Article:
2. What’s more, the beforementioned client (and another client success story) BOTH referred the recipients of this new letter campaign!

Here’s what it really boils down to – Halbert’s letter strategy is awesome, and this modern-day marketer here could have still attached the bill without using the same wording, but when it comes to the opening, the end result this marketer got for his customers is far more eye-catching than an explanation about his $5 bill.

And Halbert’s list was much broader than his – this marketer had referrals sending him to the prospects and demonstrable results for other people in their community.

THAT should have been his open!

If You Read the Bullets, He Also Overstates the Case for the $5.

In the original Halbert letter, he gives two reasons for attaching a $1 bill.

The second one is:

“And secondly, since what I am writing about concerns ways you can make a lot of money, I thought using a dollar bill as an “eye-catcher” was especially appropriate.”

What does the writer mimicking Halbert’s great strategy give for his second reason?

“And secondly, for reasons I will explain in a moment, I wanted you to experience, as you opened this letter, the totally unique thrill of receiving money in the mail from a completely unexpected source.”

Now, this is subtle, but that wording could be a tad insulting.

Remember, it’s a $5 bill.

It’s very eye-catching and unique (even after all the times it has been done), but it’s not exactly a huge payday for most business owners…

Look at how Halbert did it. He didn’t go so far as to pretend it was a bunch of money (even if the human mind does subconsciously respond to free cash). He just calls it an “appropriate eye-catcher.”


Everyone knows the $5 is a marketing ploy when they get it, but for a marketing consultant, a blatant marketing ploy becomes a huge selling point for his services.

So while it was smart to use this idea of “conditioning them to receive money” in the mail as an explanation, it needed to be toned down and left to state itself.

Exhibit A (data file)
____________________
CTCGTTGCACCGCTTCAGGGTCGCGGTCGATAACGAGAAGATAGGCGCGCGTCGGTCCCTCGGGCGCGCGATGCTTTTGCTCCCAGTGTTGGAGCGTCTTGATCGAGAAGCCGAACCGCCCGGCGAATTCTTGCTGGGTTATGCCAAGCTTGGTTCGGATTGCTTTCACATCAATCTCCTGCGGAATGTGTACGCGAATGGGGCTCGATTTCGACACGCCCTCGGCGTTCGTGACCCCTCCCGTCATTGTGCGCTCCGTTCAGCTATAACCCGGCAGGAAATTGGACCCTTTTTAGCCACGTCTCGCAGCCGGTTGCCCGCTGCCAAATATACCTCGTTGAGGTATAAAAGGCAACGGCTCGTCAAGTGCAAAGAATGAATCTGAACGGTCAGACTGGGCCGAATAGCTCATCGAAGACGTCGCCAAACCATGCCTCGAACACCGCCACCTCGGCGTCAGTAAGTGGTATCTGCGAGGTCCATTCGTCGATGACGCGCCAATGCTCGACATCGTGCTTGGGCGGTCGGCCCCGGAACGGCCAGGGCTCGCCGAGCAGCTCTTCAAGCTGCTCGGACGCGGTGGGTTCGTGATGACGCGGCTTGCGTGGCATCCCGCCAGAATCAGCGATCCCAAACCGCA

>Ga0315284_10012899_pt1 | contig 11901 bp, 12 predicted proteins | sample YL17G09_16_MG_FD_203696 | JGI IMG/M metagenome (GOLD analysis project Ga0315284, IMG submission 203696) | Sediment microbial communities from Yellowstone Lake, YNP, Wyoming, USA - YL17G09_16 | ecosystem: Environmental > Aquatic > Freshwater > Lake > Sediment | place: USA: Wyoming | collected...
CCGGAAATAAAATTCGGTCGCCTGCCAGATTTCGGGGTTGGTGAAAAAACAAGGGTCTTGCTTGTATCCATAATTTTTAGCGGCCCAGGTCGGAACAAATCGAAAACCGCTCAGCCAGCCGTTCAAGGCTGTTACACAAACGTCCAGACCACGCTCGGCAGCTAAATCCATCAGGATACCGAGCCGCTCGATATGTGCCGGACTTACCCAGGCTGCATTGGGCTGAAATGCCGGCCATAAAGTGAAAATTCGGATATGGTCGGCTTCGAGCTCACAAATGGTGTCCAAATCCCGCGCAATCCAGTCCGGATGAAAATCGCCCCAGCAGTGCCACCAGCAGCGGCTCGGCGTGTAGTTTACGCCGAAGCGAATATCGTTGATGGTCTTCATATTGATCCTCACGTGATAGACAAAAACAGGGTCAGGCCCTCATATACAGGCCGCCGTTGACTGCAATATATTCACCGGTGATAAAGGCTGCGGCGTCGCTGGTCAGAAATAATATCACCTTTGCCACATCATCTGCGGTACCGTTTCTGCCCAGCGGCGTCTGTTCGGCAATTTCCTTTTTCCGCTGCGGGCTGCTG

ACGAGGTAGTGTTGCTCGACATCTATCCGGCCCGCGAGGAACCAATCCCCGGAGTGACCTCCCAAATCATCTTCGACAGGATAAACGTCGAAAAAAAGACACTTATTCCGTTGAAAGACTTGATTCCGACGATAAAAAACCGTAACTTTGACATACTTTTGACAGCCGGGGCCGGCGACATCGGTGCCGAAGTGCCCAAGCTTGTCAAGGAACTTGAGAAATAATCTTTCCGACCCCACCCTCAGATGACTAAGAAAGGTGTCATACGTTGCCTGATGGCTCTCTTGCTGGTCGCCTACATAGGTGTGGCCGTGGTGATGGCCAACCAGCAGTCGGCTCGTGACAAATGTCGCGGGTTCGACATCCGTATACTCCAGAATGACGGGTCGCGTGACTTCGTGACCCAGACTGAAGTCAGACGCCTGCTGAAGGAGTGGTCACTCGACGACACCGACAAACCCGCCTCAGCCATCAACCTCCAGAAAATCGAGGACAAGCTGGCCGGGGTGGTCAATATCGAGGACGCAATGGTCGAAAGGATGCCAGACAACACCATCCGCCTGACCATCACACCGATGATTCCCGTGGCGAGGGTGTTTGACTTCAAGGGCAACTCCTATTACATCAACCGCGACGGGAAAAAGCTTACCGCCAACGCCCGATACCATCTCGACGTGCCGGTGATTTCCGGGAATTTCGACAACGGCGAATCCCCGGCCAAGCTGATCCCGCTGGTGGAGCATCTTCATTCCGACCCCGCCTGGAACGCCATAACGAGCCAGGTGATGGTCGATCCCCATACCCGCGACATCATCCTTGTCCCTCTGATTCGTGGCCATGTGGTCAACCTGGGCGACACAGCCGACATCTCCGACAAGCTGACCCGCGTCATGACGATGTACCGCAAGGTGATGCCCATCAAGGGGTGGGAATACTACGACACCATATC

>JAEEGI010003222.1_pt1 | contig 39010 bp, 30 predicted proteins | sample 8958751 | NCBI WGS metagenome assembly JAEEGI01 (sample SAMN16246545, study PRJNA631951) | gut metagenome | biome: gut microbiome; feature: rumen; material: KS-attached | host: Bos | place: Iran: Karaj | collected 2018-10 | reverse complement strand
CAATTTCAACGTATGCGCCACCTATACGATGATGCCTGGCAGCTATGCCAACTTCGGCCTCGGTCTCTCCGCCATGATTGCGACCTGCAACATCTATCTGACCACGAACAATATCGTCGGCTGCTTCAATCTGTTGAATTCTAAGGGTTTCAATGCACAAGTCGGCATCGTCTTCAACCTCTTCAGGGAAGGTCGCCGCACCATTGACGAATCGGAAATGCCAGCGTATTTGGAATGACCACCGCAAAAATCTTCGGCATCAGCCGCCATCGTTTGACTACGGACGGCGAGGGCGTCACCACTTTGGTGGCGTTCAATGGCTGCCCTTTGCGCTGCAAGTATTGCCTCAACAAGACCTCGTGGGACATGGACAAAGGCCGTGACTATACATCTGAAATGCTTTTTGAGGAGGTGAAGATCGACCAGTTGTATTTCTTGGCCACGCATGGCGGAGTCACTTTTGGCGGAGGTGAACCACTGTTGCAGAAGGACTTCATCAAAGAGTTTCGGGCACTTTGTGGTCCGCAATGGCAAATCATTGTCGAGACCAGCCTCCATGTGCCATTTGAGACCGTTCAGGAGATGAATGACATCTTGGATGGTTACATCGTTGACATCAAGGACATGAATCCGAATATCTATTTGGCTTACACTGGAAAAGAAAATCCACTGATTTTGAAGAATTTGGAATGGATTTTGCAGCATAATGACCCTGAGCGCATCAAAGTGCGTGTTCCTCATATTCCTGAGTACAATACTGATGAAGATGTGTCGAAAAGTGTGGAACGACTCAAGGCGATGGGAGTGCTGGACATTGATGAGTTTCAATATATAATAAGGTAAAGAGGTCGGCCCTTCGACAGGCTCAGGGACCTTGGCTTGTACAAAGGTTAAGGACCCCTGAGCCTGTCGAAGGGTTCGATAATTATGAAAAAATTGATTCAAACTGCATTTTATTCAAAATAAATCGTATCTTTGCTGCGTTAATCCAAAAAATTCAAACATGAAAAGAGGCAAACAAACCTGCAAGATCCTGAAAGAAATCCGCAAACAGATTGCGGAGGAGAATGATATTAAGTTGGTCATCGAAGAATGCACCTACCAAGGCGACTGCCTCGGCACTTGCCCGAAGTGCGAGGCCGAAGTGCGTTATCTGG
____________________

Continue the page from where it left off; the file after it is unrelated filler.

After the Open, The Client Introduced Himself.


Not strong enough, and I’ll tell you why.

If he’s got the attention already, he needs to be jumping into the hook.

This sub-header doesn’t do it.

Let’s look at this same section from Halbert’s letter above.



Notice how the subhead is the title of a free report these readers requested – from a Washington Post ad offer he ran? Then comes the title of the report:

Hot New Reports From Top Ad Expert Reveal 6 Amazing Secrets!

And then he rattles off a list of great bullets.

Mmmm…look at that juiciness for a second.

There’s a lot more going on here than meets the eye.

First of all, these people were coming to Halbert, not the other way around, and that says a lot about why this particular letter got the results it did. It was a follow-up letter – not a cold approach.

That isn’t to say you can’t make a similar approach serve the purposes like the client here was trying to do – you can.

The $1 Letter (or $5 Letter) works!

But this client had a lot more work cut out for him because he was not already on this prospect’s radar as Halbert was his.

But there’s more to the mention of the report.

Halbert’s Use Of This As A Sub-Head Wasn’t Just a Re-Introduction of Himself and His Report.

It was also to remind the prospect of the benefits of what he had to offer!

Look how alluring that subhead is. Especially when combined with the bullets.

Halbert could have used something similar with no mention of a report here and it would have fit perfectly and served the exact same purpose, which is SELLING THE BENEFITS.

The client’s subhead simply didn’t do that.

It was too dry, and I get why he included it. Because he felt a need to explain himself, and that’s understandable.

But what he needed to do was just get right to it instead of “asking permission” to sell.

His purpose at this point of the letter should have been to build interest, not introduce himself.

And here’s another thing.

Further down in the letter, he mentions that his reader/prospect was referred by two people he’s gotten success for. Specifically, one is the woman whose business he took from a fledgling personal training wannabe business to a smashing solopreneur success!

This should become the open to his letter AND the subhead (since he’s not Gary Halbert and hasn’t already promised them a free report).

I mean, two people recommended this prospect and he’s got case studies of their results?


And he needs to come out swinging with this, to be honest.

Thanks to my advice, now he’s on his way to doing just that…

There’s a lot more room for improvement in this letter, as you can probably see by reading through the screenshots. But that’s enough for now.

Look, what’s the main point of these two stories?

It Doesn’t Make Sense to Copy What Worked for Advertisements in the Past if You Don’t Understand the Deeper Psychology!

And then leverage that psychology for your own purposes.

To build your own creative campaign…

To connect and engage with your own audience…

To get your own sales, profits, and business growth…

TO create your own smashing success…!

So copy the successes, sure.

But copy with correct understanding, correct knowledge, correct principles, and correct psychology to create a campaign that becomes a perpetual lead-generating machine.

Just imagine the difference that could make…